2016-11-15

    Purpose: Dynamic volume perfusion CT (dVPCT) provides valuable information on tissue perfusion in patients with hepatocellular carcinoma (HCC) and pancreatic cancer. However, currently dVPCT is often performed in addition to conventional CT acquisitions due to the limited morphologic image quality of dose optimized dVPCT protocols. The aim of this study was to prospectively compare objective and subjective image quality, lesion detectability and radiation dose between mean temporal arterial (mTA) and mean temporal portal venous (mTPV) images calculated from low dose dynamic volume perfusion CT (dVPCT) datasets with linearly blended 120-kVp arterial and portal venous datasets in patients with HCC and pancreatic cancer. Materials and methods: All patients gave written informed consent for this institutional review board–approved HIPAA compliant study. 27 consecutive patients (18 men, 9 women, mean age, 69.1 years ± 9.4) with histologically proven HCC or suspected pancreatic cancer were prospectively enrolled. The study CT protocol included a dVPCT protocol performed with 70 or 80 kVp tube voltage (18 spiral acquisitions, 71.2 s total acquisition times) and standard dual-energy (90/150 kVpSn) arterial and portal venous acquisition performed 25 min after the dVPCT. The mTA and mTPV images were manually reconstructed from the 3 to 5 best visually selected single arterial and 3 to 5 best single portal venous phases dVPCT dataset. The linearly blended 120-kVp images were calculated from dual-energy CT (DECT) raw data. Image noise, SNR, and CNR of the liver, abdominal aorta (AA) and main portal vein (PV) were compared between the mTA/mTPV and the linearly blended 120-kVp dual-energy arterial and portal venous datasets, respectively. Subjective image quality was evaluated by two radiologists regarding subjective image noise, sharpness and overall diagnostic image quality using a 5-point Likert Scale. In addition, liver lesion detectability was performed for each liver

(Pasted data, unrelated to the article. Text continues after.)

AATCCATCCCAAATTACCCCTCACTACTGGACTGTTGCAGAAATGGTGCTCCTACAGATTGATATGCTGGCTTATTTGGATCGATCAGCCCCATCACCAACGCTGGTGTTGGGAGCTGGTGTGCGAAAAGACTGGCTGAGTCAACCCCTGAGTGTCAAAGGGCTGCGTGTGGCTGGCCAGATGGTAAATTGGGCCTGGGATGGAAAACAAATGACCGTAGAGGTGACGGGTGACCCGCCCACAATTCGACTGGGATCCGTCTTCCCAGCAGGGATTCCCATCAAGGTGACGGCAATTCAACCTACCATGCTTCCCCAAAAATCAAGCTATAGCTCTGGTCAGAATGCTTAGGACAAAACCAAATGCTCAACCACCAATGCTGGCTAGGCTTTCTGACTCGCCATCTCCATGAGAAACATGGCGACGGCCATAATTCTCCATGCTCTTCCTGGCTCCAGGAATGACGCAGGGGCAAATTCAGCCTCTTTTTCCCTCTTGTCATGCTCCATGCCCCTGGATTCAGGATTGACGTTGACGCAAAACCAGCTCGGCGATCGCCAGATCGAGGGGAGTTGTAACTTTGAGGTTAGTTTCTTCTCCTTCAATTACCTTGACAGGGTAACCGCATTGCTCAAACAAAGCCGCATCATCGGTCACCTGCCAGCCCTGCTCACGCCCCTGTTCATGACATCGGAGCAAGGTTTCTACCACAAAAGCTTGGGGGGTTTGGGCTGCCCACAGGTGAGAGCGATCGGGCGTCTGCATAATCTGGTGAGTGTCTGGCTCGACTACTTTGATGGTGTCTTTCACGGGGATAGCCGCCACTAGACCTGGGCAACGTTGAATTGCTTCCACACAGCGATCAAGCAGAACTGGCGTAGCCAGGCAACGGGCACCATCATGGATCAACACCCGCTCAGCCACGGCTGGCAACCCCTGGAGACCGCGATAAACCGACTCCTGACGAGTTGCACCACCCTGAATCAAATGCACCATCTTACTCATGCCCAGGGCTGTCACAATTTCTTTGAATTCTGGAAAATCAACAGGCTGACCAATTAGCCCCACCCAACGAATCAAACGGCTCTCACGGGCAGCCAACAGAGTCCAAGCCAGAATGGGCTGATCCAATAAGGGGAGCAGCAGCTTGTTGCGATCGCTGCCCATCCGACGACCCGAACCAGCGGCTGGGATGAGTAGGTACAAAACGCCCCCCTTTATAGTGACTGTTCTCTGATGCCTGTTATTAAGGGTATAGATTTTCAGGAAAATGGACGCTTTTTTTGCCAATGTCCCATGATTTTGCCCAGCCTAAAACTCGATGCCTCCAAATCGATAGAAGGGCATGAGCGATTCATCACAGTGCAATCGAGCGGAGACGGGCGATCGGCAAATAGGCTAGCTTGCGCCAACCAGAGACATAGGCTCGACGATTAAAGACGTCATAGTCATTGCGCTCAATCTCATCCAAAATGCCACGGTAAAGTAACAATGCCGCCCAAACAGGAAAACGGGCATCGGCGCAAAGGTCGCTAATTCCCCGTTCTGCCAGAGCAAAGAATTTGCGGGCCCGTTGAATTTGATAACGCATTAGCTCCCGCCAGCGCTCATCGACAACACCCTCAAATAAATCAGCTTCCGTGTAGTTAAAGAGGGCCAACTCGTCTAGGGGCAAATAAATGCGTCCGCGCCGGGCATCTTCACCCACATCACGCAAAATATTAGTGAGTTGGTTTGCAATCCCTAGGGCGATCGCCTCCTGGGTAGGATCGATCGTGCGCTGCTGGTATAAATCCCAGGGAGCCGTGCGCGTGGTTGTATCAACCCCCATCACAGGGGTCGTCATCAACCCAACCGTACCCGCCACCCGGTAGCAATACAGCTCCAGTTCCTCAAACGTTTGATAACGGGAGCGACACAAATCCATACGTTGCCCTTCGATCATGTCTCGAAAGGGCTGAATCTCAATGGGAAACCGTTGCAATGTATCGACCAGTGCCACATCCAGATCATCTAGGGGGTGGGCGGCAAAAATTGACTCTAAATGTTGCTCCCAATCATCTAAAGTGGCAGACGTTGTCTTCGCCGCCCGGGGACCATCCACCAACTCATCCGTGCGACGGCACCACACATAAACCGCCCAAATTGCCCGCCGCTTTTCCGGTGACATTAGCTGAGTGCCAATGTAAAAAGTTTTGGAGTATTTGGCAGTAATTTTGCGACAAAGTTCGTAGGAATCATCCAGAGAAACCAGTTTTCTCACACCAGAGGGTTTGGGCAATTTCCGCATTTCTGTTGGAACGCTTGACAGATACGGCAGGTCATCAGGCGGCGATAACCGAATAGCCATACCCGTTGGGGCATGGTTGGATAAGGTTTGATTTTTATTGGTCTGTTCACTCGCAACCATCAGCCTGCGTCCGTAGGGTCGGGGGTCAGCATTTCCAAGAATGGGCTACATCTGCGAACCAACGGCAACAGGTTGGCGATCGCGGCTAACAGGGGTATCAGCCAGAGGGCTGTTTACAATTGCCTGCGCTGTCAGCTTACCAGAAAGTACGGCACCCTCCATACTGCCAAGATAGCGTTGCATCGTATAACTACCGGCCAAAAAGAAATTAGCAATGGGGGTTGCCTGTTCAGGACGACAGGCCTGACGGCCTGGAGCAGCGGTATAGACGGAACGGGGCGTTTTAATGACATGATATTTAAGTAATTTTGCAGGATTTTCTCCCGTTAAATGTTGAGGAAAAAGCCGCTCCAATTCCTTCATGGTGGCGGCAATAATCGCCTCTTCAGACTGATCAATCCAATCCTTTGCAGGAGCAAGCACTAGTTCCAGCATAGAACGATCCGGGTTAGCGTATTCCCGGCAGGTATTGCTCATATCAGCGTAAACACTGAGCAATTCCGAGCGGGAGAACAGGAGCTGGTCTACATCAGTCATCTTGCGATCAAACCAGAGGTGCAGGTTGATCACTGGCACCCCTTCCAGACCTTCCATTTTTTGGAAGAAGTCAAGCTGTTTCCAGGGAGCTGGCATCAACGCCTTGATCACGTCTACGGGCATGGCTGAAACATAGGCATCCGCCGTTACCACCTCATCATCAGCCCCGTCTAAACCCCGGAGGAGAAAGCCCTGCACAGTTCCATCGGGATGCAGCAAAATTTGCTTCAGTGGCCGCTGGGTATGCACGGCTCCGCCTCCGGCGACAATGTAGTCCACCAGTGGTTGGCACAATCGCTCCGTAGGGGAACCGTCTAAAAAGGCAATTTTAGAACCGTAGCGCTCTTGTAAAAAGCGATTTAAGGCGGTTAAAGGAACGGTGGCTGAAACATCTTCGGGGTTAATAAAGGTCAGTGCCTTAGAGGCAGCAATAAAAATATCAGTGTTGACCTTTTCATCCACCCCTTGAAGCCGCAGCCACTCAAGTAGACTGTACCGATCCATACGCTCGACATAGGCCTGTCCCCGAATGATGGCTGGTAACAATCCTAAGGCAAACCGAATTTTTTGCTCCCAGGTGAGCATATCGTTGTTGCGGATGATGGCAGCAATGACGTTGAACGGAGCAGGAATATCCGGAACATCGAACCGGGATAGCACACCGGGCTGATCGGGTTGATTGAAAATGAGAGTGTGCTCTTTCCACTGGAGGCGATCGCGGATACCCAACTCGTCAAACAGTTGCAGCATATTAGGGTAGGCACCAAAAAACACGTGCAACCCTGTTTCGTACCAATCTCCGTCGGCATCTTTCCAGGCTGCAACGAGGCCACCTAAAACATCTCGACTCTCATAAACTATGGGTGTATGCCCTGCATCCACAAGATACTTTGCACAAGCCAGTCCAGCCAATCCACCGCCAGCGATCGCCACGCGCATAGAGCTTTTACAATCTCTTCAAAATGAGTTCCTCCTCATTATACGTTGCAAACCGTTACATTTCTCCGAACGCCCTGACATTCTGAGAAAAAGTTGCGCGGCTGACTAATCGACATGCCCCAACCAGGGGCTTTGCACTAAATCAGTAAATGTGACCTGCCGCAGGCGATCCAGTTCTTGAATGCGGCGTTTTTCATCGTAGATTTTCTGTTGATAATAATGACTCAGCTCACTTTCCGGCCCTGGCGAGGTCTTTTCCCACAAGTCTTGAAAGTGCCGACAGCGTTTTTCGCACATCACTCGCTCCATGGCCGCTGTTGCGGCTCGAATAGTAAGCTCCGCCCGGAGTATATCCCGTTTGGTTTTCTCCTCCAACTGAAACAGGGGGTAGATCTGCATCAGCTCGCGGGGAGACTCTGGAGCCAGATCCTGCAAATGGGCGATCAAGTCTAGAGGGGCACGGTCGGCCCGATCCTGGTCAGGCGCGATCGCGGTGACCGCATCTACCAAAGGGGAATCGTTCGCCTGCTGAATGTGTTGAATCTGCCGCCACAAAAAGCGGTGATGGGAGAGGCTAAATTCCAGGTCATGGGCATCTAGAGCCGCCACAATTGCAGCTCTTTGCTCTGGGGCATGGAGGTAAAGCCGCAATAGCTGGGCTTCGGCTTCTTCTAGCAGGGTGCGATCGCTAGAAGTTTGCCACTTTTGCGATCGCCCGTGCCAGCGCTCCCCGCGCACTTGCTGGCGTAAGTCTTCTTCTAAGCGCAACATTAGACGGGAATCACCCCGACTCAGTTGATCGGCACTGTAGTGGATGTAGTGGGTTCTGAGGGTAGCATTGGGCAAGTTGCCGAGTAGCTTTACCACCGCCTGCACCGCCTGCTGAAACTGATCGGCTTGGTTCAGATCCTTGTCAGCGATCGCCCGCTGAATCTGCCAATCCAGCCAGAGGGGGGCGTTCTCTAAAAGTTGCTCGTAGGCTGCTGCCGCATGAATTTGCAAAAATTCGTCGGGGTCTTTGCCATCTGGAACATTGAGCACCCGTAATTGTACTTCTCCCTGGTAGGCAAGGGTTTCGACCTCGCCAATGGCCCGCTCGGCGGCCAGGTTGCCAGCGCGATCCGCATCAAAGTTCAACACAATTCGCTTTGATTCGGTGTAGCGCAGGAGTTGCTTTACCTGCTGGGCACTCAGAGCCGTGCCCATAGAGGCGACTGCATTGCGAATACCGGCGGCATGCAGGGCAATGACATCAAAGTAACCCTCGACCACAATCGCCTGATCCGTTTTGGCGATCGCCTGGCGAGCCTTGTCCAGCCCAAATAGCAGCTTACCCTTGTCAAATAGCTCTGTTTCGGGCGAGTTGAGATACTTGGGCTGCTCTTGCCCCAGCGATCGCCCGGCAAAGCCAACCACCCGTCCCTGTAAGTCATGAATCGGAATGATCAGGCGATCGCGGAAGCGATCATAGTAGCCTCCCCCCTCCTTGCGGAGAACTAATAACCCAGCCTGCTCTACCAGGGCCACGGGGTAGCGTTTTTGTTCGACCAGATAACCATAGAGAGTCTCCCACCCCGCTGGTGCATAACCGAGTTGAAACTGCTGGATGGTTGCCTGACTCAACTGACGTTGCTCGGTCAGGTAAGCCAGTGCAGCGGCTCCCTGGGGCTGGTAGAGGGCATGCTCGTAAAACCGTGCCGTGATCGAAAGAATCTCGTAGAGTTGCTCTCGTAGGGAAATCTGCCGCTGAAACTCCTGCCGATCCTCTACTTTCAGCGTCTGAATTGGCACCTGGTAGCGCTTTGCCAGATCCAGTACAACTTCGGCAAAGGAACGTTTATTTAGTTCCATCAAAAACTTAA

3. Image quality of mean temporal arterial and mean temporal portal venous phase images calculated from low dose dynamic volume perfusion CT datasets in patients with hepatocellular carcinoma and pancreatic cancer

    Wang, X.; Henzler, T.; Gawlitza, J.; Diehl, S.; Wilhelm, T.; Schoenberg, S.O.; Jin, Z.Y.; Xue, H.D.; Smakic, A.

    2016-01-01